Although predation of Dark-eyed Juncos by garter snakes is rarely reported, juncos are exposed throughout much of their breeding range to 1 or more garter snake species (Nolan and others 2002; Stebbins 2003). In western North America, juncos nest on or near the ground in montane regions from valley bottoms to at least upper tree line (>3000 m elevation), often near water and in more mesic habitats, such as Aspen (Populus tremuloides) stands and spruce (Picea spp.) woodlands (Phelps 1968; Thatcher 1968; Nolan and others 2002). Similar habitats are also favored by Western Terrestrial Garter Snakes, which range into mountains near streams and wetlands over a similar elevation gradient (Hendricks 1996; Hammerson 1999; Werner and others 2004). With more intensive study of both species it may be shown that predation by Western Terrestrial Garter Snakes on Dark-eyed Juncos occurs with greater frequency than currently appears to be the case.


ANDERSON ME. 1977. Aspects of the ecology of two sympatric species of Thamnophis and heavy metal accumulation within the species [thesis]. Missoula, MT: University of Montana. 147 p.

CAMPBELL RW. 1969. Notes on some foods of the Wandering Garter Snake on Mitlenatch Island, British Columbia. Syesis 2:183-187.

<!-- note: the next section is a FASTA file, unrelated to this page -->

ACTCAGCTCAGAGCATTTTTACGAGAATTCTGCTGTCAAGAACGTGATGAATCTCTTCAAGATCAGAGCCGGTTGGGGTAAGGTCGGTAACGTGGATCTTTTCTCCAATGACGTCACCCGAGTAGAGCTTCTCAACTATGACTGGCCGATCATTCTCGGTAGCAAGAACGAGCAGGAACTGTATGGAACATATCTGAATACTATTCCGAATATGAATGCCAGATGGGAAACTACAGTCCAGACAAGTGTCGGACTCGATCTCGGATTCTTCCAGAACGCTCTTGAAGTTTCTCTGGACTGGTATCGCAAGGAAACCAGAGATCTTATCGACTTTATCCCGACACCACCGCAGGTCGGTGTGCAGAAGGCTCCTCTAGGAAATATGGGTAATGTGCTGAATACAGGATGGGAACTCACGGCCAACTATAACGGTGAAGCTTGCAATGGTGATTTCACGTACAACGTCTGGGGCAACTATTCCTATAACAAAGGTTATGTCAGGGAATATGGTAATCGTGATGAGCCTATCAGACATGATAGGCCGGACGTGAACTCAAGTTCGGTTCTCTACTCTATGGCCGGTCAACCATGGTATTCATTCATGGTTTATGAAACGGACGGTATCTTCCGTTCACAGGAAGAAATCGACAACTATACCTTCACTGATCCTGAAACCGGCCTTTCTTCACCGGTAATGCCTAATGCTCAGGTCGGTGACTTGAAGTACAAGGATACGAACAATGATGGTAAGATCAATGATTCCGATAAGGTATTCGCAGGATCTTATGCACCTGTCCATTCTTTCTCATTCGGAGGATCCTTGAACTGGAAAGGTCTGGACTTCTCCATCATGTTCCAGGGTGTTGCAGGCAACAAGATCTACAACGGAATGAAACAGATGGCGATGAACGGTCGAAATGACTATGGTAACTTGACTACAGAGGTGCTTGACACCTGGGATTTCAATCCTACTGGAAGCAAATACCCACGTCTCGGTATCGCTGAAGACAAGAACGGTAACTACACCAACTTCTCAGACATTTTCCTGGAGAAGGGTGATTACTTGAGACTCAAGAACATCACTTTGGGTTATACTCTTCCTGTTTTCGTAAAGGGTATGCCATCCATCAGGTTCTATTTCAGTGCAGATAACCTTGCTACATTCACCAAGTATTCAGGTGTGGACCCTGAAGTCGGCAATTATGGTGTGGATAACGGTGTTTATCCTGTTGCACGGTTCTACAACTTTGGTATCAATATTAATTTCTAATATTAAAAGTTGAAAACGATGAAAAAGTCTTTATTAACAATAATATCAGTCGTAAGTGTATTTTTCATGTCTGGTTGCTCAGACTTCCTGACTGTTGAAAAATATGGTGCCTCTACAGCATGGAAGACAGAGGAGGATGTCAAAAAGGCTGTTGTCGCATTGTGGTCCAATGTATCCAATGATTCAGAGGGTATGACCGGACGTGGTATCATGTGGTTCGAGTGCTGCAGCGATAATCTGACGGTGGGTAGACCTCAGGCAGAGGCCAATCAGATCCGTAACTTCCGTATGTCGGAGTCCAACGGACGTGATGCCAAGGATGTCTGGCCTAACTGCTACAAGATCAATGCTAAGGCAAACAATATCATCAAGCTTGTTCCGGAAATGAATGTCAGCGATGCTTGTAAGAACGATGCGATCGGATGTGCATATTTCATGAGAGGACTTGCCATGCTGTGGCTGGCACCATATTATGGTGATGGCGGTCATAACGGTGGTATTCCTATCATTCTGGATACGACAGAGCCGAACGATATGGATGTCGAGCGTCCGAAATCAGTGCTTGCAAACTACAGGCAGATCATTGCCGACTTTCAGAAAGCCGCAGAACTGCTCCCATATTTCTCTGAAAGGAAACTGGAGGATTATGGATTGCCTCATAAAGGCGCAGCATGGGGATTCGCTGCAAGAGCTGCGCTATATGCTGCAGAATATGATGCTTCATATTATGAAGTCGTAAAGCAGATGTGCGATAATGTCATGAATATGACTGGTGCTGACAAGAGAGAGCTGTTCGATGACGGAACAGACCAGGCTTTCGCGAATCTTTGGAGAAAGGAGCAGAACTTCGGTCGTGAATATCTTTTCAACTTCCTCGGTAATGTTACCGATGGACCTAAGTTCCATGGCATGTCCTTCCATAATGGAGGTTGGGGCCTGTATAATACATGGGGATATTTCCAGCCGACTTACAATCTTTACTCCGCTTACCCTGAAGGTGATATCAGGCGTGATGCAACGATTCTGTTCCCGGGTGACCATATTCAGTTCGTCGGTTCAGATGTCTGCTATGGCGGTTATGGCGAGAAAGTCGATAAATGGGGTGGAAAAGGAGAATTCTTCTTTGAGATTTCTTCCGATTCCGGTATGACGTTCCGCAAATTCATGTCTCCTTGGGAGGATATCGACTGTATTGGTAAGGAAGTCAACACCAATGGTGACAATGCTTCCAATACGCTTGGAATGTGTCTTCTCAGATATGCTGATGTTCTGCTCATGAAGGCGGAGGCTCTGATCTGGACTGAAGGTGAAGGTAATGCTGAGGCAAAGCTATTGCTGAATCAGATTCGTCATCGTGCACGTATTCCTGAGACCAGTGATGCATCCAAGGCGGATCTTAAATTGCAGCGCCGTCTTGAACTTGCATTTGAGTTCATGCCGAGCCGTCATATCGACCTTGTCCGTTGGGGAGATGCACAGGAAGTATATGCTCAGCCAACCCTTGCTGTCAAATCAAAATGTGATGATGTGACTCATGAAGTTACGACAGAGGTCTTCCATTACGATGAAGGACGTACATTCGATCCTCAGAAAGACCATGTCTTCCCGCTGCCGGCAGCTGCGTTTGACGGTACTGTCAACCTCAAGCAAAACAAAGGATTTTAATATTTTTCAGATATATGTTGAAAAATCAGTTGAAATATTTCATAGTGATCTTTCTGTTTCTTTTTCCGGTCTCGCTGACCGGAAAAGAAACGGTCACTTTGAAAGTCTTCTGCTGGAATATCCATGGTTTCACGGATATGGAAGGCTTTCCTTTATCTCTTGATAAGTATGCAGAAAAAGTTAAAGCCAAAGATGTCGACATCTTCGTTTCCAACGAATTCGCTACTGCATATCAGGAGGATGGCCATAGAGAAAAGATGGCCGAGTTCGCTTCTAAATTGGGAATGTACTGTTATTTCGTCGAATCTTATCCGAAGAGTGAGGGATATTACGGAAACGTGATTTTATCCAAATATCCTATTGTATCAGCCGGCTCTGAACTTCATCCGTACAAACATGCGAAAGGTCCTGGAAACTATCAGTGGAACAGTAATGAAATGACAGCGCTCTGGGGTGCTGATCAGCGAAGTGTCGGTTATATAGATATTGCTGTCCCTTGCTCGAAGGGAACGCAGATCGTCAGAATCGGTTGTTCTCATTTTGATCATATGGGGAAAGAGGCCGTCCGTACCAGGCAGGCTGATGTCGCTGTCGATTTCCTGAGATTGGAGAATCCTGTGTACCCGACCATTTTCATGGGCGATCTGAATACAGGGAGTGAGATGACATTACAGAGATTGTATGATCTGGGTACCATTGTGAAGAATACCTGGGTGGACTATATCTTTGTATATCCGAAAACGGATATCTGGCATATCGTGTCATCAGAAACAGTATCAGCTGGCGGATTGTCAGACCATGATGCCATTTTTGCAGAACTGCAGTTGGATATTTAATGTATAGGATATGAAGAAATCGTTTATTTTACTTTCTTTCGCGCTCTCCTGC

CUNNINGHAM JD. 1955. Notes on the ecology of Thamnophis e. elegans (Baird and Girard). Herpetologica 11:152.

FITCH HS. 1941. The feeding habits of California garter snakes. California Fish and Game 27(2):3-32.

GREGORY PT. 1978. Feeding habits and diet overlap of three species of garter snakes (Thamnophis) on Vancouver Island. Canadian Journal of Zoology 56:1967-1974.

GREGORY PT, MACARTNEY JM, RIVARD DH. 1980. Small mammal predation and prey handling behavior by the garter snake Thamnophis elegans. Herpetologica 36:87-93.

HAMMERSON GA. 1999. Amphibians and reptiles in Colorado, 2nd edition. Niwot, CO: University Press of Colorado. 484 p.

HENDRICKS P. 1996. Geographic distribution: Thamnophis elegans vagrans. Herpetological Review 27(2):89.

HOSTETTER DR. 1961. Life history of the Carolina Junco Junco hyemalis carolinensis Brewster. Raven 32:97-170.

JAMES DK, PFTRINOVICH L, PATTERSON TL, JAMES AH. 1983. Predation of White-crowned Sparrow nestlings by the Western Terrestrial Garter Snake in San Francisco, California. Copeia 1983:511-513.